|ESPN.com: Skateboarding||[Print without images]|
|What Alec Majerus does warming up could be some pros' last trick in a video part. Nosegrind 180 in Utah.|
There is no denying that many unknown ams are better than a lot of well-known pros these days. I believe it's because mixing natural ability with being born into such a technological age allows them to compute and process how to do the hardest tricks very simply.
Once the kickflip was the must-have in everyone's bag of street tricks. Then we progressed to the tre-flip. Then the staple became the switch tre-flip. Now the switch 360 flip is a warm up trick on stairs for a lot of young kids. It is awe-inspiring.
One such gifted child is Flip Skateboards newest am, a quiet fellow from the suburban sprawl of Minnesota named Alec Majerus. Recently I had the pleasure of spending 10 days on the road with Majerus in the Midwest on a Vans demo tour and at every stop he blew me and the crowd away. There really was no trick the kid couldn't do picture perfect.
Being blond and blue-eyed and riding for Flip I assumed he must've been groomed by one of the greats -- Geoff Rowley -- in Southern California. But no, he grew up skating the same crappy park, day in and day out, in his tiny town in Minnesota, just shy of Canada.
Aside from skating I didn't get to know much else about the guy. He's very, very quiet. I don't think he spoke for the first half of the trip. When he did open his mouth we pulled the van over in shock that he'd finally said something. What he asked was: "Guys, what's anxiety?" A fair question coming from a high school kid who has never been plagued with the affliction. One guy on the trip had been crying about his "anxiety" nearly every day to the point where it actually made Majerus open up his mouth.
Us, being the elders of the tribe, did our duty to impart whatever knowledge we had to give him a better understanding of the disorder that so many people live with on a daily basis. In other words, we completely lied to him.
|Frontside Hurricane on the only non-skate-proofed rail at BYU in Provo, Utah.|
ESPN.com: Is it true that your dad is Alec Baldwin?
Majerus: Ha! No. Too bad. He's a pretty good actor.
Why didn't your parents just name you Alex and make it easy on everybody?
I wondered that myself. Everyone actually calls me Alex. They always get it messed up. I guess my mom wanted it to be unique. They didn't name me after anyone in the family or anything. It's just random.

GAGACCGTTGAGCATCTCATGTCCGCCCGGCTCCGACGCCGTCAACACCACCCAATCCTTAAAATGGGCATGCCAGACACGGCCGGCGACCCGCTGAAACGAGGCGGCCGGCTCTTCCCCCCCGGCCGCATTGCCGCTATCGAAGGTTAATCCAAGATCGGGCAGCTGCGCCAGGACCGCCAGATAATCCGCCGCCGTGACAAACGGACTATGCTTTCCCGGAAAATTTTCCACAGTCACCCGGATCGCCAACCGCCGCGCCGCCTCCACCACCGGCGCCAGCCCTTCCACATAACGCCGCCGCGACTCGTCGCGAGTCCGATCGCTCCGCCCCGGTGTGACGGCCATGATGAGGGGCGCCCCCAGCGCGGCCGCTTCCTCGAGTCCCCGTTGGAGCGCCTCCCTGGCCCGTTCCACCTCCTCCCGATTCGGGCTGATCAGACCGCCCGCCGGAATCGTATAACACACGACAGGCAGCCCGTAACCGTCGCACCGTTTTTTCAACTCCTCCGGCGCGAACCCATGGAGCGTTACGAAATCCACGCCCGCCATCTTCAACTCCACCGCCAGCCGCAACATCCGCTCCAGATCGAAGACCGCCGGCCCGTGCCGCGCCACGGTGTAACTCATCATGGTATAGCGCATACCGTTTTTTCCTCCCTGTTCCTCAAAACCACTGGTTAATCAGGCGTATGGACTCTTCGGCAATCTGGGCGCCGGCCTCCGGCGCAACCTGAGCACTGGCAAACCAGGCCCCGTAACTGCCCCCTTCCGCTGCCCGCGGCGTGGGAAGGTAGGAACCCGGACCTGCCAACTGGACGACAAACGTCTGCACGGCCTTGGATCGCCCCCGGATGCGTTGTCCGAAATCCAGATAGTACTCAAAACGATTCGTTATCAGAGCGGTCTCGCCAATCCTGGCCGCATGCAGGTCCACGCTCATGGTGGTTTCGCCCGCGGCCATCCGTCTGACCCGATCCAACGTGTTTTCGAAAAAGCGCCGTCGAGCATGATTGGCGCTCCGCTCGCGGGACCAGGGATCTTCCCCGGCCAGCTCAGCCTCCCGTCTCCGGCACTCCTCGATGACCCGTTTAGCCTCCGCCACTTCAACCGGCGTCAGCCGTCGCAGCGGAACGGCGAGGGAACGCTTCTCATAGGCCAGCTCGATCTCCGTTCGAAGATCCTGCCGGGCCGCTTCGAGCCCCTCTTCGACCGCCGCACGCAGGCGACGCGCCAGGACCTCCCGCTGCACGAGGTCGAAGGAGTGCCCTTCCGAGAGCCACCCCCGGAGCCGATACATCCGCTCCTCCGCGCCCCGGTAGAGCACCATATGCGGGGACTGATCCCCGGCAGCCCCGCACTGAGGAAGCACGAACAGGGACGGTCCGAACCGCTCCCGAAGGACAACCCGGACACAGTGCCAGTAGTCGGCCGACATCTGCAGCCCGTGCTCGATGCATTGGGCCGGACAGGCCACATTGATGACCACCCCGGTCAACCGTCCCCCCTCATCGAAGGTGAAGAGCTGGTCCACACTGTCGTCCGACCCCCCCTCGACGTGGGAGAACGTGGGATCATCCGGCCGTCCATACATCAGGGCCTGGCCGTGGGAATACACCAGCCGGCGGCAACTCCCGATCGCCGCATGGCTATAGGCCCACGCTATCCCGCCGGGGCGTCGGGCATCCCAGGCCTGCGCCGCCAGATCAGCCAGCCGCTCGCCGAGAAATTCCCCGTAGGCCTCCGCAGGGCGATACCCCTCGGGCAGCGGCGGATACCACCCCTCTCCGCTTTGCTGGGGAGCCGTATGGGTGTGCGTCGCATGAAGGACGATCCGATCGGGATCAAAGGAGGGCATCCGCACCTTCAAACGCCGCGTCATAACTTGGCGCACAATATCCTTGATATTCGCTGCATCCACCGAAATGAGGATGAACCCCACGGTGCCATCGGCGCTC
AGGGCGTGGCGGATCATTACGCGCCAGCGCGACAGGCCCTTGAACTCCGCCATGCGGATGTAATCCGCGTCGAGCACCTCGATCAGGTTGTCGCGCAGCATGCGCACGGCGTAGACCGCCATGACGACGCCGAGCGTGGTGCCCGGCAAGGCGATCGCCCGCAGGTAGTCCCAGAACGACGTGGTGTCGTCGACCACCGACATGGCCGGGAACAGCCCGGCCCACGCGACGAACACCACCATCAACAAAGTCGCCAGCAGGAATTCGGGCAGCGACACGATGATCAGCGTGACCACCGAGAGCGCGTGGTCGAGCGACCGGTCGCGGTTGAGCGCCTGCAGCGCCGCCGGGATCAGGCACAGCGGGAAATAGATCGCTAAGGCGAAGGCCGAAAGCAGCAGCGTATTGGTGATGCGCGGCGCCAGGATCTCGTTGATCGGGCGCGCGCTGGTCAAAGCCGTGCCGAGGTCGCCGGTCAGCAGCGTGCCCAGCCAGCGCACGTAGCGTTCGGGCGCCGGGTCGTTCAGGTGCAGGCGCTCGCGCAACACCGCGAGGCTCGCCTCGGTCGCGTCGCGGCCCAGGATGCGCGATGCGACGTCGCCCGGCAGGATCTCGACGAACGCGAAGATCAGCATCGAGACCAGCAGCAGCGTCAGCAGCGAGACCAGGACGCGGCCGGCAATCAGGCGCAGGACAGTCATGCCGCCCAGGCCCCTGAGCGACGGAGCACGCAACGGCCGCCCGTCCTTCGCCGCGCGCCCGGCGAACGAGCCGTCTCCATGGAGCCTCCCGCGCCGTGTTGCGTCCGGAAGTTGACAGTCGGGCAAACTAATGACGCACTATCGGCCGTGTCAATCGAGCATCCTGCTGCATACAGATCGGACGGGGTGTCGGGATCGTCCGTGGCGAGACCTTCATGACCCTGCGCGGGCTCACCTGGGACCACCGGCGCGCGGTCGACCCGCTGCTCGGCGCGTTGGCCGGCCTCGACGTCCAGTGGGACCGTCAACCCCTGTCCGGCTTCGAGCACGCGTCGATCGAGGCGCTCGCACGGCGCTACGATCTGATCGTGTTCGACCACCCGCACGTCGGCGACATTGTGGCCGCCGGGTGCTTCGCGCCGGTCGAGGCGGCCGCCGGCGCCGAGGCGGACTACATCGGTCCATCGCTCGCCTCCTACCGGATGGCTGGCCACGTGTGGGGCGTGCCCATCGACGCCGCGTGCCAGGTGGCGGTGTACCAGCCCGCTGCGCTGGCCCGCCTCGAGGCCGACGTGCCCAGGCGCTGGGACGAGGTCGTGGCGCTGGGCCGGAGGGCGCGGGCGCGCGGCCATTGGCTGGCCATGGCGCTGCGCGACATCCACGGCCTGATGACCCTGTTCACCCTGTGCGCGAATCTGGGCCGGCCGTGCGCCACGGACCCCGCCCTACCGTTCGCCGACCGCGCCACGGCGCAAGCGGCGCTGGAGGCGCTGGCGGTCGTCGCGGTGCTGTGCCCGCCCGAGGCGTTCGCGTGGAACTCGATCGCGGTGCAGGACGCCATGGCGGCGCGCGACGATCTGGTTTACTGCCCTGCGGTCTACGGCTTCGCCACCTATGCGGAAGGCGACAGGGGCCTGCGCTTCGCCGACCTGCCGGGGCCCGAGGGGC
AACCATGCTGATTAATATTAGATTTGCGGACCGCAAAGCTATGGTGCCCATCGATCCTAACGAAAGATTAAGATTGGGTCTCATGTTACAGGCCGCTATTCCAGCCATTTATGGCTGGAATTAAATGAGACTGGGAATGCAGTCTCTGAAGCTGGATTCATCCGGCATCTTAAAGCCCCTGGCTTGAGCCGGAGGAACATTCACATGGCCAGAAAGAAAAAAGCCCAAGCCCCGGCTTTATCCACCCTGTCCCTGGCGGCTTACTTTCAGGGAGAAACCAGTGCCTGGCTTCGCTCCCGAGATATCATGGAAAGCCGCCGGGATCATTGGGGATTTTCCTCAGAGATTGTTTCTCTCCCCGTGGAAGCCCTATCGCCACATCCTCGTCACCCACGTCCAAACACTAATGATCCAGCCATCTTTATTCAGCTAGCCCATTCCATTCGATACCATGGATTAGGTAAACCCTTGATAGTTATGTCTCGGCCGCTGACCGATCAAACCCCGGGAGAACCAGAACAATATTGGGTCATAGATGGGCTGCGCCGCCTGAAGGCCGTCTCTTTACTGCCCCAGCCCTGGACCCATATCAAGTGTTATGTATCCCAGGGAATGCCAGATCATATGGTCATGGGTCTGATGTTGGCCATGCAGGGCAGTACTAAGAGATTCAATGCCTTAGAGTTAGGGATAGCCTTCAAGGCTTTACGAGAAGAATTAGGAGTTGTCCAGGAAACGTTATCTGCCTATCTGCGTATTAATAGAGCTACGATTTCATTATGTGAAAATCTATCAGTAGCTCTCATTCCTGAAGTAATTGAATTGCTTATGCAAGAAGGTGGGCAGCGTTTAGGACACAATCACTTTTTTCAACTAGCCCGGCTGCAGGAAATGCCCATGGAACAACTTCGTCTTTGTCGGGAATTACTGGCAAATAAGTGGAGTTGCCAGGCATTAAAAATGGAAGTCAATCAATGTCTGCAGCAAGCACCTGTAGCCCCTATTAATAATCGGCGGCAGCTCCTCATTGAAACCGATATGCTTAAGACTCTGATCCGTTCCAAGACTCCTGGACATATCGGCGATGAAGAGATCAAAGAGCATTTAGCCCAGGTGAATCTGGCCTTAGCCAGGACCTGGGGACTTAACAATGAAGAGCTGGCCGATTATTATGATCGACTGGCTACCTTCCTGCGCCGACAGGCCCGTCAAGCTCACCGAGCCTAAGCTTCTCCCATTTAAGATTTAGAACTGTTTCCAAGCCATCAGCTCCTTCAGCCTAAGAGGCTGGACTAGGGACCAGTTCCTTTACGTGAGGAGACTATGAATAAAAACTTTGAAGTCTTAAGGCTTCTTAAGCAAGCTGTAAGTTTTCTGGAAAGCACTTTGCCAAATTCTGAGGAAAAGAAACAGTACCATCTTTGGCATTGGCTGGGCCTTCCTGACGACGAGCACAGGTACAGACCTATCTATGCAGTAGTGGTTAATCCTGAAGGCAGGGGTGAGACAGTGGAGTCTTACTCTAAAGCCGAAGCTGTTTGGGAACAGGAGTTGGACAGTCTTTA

You ride for Vans, Flip and Volcom. How did you get such good sponsors at such a young age living in the woods in the middle of nowhere?
I guess I just got lucky. I skated the Volcom Wild In The Park Contest in Minnesota and then I won a trip to Arizona for the finals. I won that and Remy [Stratton] asked me if he could flow me some clothes and I was like, "Hell, yeah!" I was super-hyped. Then I went on a trip with Volcom and from there I guess it just built up.
How did you get on Flip? Through the Volcom/Rowley connection?
No. I was at Maloof and [Flip team manager] Andrew Shusterman came up to me and asked if I wanted to ride for them. Then Geoff talked to me and I was super stoked.
Flip is pretty OG and Rowley is the sickest. Is it ever intimidating for you?
So intimidating! At first it was super bad because of Geoff. I mean, he's one of my heroes since I was little so I was so nervous. I was probably stuttering and stuff. But it ended up being mellow because he's so laid back and makes you feel comfortable. He's super nice.
|No anxiety here.|
Most guys coming out of Minnesota are from Minneapolis or St. Paul. Where are you from exactly? And what's your scene like?
I live in Rochester. It's like an hour and half south of Minneapolis and there's nothing happening here. It's a small town with no spots. There's a small skatepark that's pretty fun. I pretty much just skated that little park every single day. Like every day!
It got boring but thankfully it's a fun park. It's a little plaza. At first it was that Skate Wave stuff and then they added a little plaza with an 8-stair and a handrail and hubbas. But I'd always look up to the Minneapolis guys like Steve, Nesser, Chad Benson, Clint Petereson and Davis Torgerson.
Do you get anxiety?
Nope, no way.
I liked how you wouldn't stand anywhere near the one guy on the trip who kept complaining about it. Did you ever ask your mom about anxiety when you got home?
No, I haven't. She'd probably think everyone on the trip was crazy.
What was the highlight of that Vans tour?
Everything. Every day was so fun. We skated some sick spots. It was cool for me because it was the Midwest and so kids would come up to me that I knew or I'd seen before. My favorite place was Kansas City. It reminded me of Minnesota but it was bigger and more spread out.
You were pretty quiet in the back of the van. Is that your normal personality or were you just nervous?
I'm shy at first. It takes me a while to lighten up. But once I get to know people I open up.
You had to split early from the tour because your mom didn't want you to miss school. What grade are you in now?
I'm a senior. I was doing online school but since it's my last year I decided to go back to real school because you only get to do it once in your life. I plan on moving to California once I graduate. Louie [Lopez] wants to get an apartment. I just want to skate and film as much I can. Jamie [Hart, the Vans team manager] said he wanted me to film some stuff for the Vans video and I'm supposed to be filming this little Thunder Trucks edit soon.